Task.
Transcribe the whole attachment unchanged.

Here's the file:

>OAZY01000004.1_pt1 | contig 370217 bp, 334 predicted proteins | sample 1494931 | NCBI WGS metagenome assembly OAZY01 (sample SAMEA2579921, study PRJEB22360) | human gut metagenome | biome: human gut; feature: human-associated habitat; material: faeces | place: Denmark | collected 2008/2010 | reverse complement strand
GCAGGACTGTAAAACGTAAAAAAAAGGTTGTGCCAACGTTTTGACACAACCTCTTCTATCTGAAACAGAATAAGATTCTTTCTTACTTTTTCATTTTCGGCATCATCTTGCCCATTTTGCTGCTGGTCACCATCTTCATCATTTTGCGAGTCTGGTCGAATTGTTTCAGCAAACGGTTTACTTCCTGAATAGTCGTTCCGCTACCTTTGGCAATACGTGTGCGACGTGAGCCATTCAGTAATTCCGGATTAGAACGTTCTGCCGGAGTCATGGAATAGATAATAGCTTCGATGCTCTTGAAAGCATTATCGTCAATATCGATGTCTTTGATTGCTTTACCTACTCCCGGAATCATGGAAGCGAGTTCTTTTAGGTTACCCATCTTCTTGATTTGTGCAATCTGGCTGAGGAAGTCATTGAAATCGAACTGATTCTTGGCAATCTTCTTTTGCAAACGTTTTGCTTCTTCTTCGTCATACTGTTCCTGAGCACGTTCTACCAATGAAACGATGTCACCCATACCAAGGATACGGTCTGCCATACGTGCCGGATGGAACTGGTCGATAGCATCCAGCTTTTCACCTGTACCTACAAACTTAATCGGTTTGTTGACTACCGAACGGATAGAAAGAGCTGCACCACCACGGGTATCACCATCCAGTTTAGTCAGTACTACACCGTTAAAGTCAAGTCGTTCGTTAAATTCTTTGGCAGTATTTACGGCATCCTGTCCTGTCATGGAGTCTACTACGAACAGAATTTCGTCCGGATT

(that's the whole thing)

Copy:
>OAZY01000004.1_pt1 | contig 370217 bp, 334 predicted proteins | sample 1494931 | NCBI WGS metagenome assembly OAZY01 (sample SAMEA2579921, study PRJEB22360) | human gut metagenome | biome: human gut; feature: human-associated habitat; material: faeces | place: Denmark | collected 2008/2010 | reverse complement strand
GCAGGACTGTAAAACGTAAAAAAAAGGTTGTGCCAACGTTTTGACACAACCTCTTCTATCTGAAACAGAATAAGATTCTTTCTTACTTTTTCATTTTCGGCATCATCTTGCCCATTTTGCTGCTGGTCACCATCTTCATCATTTTGCGAGTCTGGTCGAATTGTTTCAGCAAACGGTTTACTTCCTGAATAGTCGTTCCGCTACCTTTGGCAATACGTGTGCGACGTGAGCCATTCAGTAATTCCGGATTAGAACGTTCTGCCGGAGTCATGGAATAGATAATAGCTTCGATGCTCTTGAAAGCATTATCGTCAATATCGATGTCTTTGATTGCTTTACCTACTCCCGGAATCATGGAAGCGAGTTCTTTTAGGTTACCCATCTTCTTGATTTGTGCAATCTGGCTGAGGAAGTCATTGAAATCGAACTGATTCTTGGCAATCTTCTTTTGCAAACGTTTTGCTTCTTCTTCGTCATACTGTTCCTGAGCACGTTCTACCAATGAAACGATGTCACCCATACCAAGGATACGGTCTGCCATACGTGCCGGATGGAACTGGTCGATAGCATCCAGCTTTTCACCTGTACCTACAAACTTAATCGGTTTGTTGACTACCGAACGGATAGAAAGAGCTGCACCACCACGGGTATCACCATCCAGTTTAGTCAGTACTACACCGTTAAAGTCAAGTCGTTCGTTAAATTCTTTGGCAGTATTTACGGCATCCTGTCCTGTCATGGAGTCTACTACGAACAGAATTTCGTCCGGATT